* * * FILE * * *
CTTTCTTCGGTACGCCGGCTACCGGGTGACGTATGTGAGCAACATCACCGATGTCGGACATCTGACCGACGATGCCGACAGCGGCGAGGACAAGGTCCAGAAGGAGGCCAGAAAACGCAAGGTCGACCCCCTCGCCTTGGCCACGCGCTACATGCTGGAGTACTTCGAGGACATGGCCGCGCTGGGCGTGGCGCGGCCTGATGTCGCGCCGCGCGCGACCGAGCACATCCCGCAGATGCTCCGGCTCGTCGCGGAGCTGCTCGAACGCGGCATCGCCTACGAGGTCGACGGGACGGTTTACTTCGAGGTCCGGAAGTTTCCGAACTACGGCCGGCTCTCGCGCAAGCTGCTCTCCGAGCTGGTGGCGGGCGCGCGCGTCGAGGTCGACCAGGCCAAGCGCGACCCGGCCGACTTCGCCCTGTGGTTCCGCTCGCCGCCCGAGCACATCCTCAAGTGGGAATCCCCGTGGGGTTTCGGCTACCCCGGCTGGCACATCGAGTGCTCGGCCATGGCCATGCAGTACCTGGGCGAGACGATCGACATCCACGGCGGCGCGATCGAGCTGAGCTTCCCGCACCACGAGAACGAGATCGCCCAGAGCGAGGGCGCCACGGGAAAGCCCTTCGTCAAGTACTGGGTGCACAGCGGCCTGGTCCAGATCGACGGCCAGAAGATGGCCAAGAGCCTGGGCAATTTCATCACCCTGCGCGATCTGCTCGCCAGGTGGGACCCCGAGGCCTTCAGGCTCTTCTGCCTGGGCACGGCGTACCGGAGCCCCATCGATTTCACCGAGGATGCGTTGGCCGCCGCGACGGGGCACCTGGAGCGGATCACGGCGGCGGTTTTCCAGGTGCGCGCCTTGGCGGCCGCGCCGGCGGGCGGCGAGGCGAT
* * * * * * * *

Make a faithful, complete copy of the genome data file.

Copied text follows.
CTTTCTTCGGTACGCCGGCTACCGGGTGACGTATGTGAGCAACATCACCGATGTCGGACATCTGACCGACGATGCCGACAGCGGCGAGGACAAGGTCCAGAAGGAGGCCAGAAAACGCAAGGTCGACCCCCTCGCCTTGGCCACGCGCTACATGCTGGAGTACTTCGAGGACATGGCCGCGCTGGGCGTGGCGCGGCCTGATGTCGCGCCGCGCGCGACCGAGCACATCCCGCAGATGCTCCGGCTCGTCGCGGAGCTGCTCGAACGCGGCATCGCCTACGAGGTCGACGGGACGGTTTACTTCGAGGTCCGGAAGTTTCCGAACTACGGCCGGCTCTCGCGCAAGCTGCTCTCCGAGCTGGTGGCGGGCGCGCGCGTCGAGGTCGACCAGGCCAAGCGCGACCCGGCCGACTTCGCCCTGTGGTTCCGCTCGCCGCCCGAGCACATCCTCAAGTGGGAATCCCCGTGGGGTTTCGGCTACCCCGGCTGGCACATCGAGTGCTCGGCCATGGCCATGCAGTACCTGGGCGAGACGATCGACATCCACGGCGGCGCGATCGAGCTGAGCTTCCCGCACCACGAGAACGAGATCGCCCAGAGCGAGGGCGCCACGGGAAAGCCCTTCGTCAAGTACTGGGTGCACAGCGGCCTGGTCCAGATCGACGGCCAGAAGATGGCCAAGAGCCTGGGCAATTTCATCACCCTGCGCGATCTGCTCGCCAGGTGGGACCCCGAGGCCTTCAGGCTCTTCTGCCTGGGCACGGCGTACCGGAGCCCCATCGATTTCACCGAGGATGCGTTGGCCGCCGCGACGGGGCACCTGGAGCGGATCACGGCGGCGGTTTTCCAGGTGCGCGCCTTGGCGGCCGCGCCGGCGGGCGGCGAGGCGAT